Vancouver actor and dancer Billy Marchenski once portrayed Jesus in a short film called "two X 4". But it wasn’t until the pandemic that he got serious about playing Lucifer.
The catalyst was a conversation he had with a friend, Lesley Ewen, in a parking lot on Great Northern Way in Vancouver. She had come to see a butoh performance that he had done with a local artist and some performers from Japan.
According to Marchenski, he shared a story with Ewen about a dream he’d had about the devil. Marchenski, who’s in his mid-40s, had experienced this as a much younger man but it stayed with him.
“It was kind of a nightmare dream,” Marchenski told the Straight by phone. “I remember it being really grotesque.”
He related to Ewen that he woke up really scared.
“She said, ‘We should make a piece out of that. I’ll dramaturg you.’ And I went, ‘Okay,’ ” Marchenski recalled.
This discussion, plus a whole lot of work, has led to the creation of light-bearer, which will have its B.C. premiere at the Dancing on the Edge festival.
In this dance performance, which will be presented to a live audience at Richmond’s Iona Beach, Marchenski expresses his interpretation of what it’s like to have been cast out of heaven and fallen into hell.
The Latin word lucifer means “light-bringing” when used as an adjective—hence, the title light-bearer.
“In the mythology of Lucifer, he was the most beautiful angel in paradise,” Marchenski said.
But he quickly added that this angel started a mutiny—a rebellion in heaven—to try to overthrow God. “So he went from the most beautiful to the most ugly.”
Not only that, but the devil also experienced the ultimate separation from God, which Marchenski likened to the “ultimate isolation”. He could relate to this during the time he was rehearsing the show in his apartment.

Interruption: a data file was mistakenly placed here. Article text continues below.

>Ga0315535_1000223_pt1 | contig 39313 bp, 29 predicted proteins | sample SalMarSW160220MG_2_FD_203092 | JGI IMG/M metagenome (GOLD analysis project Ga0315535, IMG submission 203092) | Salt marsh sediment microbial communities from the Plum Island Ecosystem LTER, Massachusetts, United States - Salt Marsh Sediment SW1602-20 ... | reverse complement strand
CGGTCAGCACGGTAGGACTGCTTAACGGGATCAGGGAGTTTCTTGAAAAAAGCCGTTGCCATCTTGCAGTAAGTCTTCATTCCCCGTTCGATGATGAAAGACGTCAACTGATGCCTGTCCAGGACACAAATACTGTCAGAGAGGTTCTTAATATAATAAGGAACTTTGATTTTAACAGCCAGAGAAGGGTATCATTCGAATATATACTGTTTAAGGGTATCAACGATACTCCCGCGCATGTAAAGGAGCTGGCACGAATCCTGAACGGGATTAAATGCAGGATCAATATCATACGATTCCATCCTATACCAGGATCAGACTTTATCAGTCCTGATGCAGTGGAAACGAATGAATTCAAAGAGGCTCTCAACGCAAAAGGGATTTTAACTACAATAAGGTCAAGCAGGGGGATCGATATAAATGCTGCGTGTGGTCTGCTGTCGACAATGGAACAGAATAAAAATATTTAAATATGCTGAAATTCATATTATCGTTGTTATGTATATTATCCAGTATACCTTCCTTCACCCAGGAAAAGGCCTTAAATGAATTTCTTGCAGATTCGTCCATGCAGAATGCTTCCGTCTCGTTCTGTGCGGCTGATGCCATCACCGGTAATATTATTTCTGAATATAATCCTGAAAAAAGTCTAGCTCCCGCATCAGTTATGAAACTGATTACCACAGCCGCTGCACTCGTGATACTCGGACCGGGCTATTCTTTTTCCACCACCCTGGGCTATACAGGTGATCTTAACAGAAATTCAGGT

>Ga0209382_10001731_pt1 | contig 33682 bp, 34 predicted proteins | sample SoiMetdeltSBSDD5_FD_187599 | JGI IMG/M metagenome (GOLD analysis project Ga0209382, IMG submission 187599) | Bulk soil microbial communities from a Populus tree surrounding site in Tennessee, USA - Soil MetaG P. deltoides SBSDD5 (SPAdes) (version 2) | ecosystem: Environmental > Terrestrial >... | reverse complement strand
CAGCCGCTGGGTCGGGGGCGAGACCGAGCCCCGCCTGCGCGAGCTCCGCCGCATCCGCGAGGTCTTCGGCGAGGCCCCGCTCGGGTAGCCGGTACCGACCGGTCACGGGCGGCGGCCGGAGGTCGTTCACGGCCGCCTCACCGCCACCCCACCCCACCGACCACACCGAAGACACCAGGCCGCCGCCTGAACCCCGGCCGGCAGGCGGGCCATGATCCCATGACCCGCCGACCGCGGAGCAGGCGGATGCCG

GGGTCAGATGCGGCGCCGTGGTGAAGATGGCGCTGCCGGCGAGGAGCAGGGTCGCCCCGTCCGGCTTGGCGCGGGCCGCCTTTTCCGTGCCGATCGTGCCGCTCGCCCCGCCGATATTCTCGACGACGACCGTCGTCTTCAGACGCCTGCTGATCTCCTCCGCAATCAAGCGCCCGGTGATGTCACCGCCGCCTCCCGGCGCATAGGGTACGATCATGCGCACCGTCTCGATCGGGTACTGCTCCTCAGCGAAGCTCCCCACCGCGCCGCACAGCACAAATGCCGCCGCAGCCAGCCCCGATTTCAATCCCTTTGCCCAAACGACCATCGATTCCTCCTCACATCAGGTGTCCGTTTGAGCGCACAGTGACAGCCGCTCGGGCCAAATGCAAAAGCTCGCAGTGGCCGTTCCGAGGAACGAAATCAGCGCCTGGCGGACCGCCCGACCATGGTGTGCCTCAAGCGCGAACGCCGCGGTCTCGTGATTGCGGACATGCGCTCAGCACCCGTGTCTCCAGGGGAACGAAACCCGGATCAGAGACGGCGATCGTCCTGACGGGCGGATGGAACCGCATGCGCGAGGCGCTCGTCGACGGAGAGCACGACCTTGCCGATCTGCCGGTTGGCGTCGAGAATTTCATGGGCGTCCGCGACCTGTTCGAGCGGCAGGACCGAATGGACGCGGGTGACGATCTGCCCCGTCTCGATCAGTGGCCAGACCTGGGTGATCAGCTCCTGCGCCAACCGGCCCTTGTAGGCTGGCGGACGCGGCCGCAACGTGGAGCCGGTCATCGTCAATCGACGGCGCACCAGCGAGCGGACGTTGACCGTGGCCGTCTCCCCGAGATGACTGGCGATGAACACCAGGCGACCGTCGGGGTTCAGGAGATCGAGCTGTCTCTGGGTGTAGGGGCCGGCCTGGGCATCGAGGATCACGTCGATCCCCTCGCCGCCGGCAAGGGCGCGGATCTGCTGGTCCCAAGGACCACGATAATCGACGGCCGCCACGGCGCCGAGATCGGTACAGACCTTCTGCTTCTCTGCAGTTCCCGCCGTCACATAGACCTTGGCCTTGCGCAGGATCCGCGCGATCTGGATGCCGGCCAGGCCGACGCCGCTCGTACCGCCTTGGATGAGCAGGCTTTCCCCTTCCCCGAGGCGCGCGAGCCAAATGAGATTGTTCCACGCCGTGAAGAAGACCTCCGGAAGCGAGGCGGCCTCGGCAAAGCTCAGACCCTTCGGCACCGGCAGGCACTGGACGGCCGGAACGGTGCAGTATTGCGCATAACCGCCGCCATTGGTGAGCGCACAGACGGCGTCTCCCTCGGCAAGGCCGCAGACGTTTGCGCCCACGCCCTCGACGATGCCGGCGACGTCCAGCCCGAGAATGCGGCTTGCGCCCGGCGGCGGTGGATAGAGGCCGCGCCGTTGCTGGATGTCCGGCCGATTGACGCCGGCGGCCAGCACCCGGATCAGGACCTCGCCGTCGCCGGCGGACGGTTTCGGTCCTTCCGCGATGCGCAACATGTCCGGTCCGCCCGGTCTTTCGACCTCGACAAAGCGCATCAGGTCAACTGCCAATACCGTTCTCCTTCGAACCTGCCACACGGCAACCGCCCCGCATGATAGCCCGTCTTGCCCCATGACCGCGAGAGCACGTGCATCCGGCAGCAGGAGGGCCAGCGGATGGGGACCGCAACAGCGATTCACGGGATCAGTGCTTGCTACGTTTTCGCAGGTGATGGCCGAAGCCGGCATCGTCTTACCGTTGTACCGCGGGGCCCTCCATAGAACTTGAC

“I thought it was pretty resonant to me at the time, being in quarantine, not being able to socialize, not being able to see people, having restrictions on me,” he said. “I thought it actually resonates with the time that we’re in.”
Marchenski’s light-bearer will be performed as butoh, which is a form of Japanese theatre that commonly tackles taboo topics. Because it’s butoh, Marchenski will be covered in white makeup and wear a small garment covering his loins.
“A lot of that is so you can see the body,” he explained. “You can see the expressivity of the whole body.”
Hitting back at authority
During the pandemic, he worked closely with Ewen, who’s living in London. He sent her videos of him dancing in his living room, often late at night. She would reply by forwarding images and videos that might inspire him, such as an iceberg melting.
“It just kind of accumulated into something I felt that I wanted to show,” Marchenski said.
Actors often need empathy to be able to see the world through their character’s eyes. That raises an obvious question: did Marchenski ever feel empathy for Lucifer?
“Oh, yeah,” he replied.
Then he took a long pause before adding that his character is up against God, an all-powerful and all-knowing entity.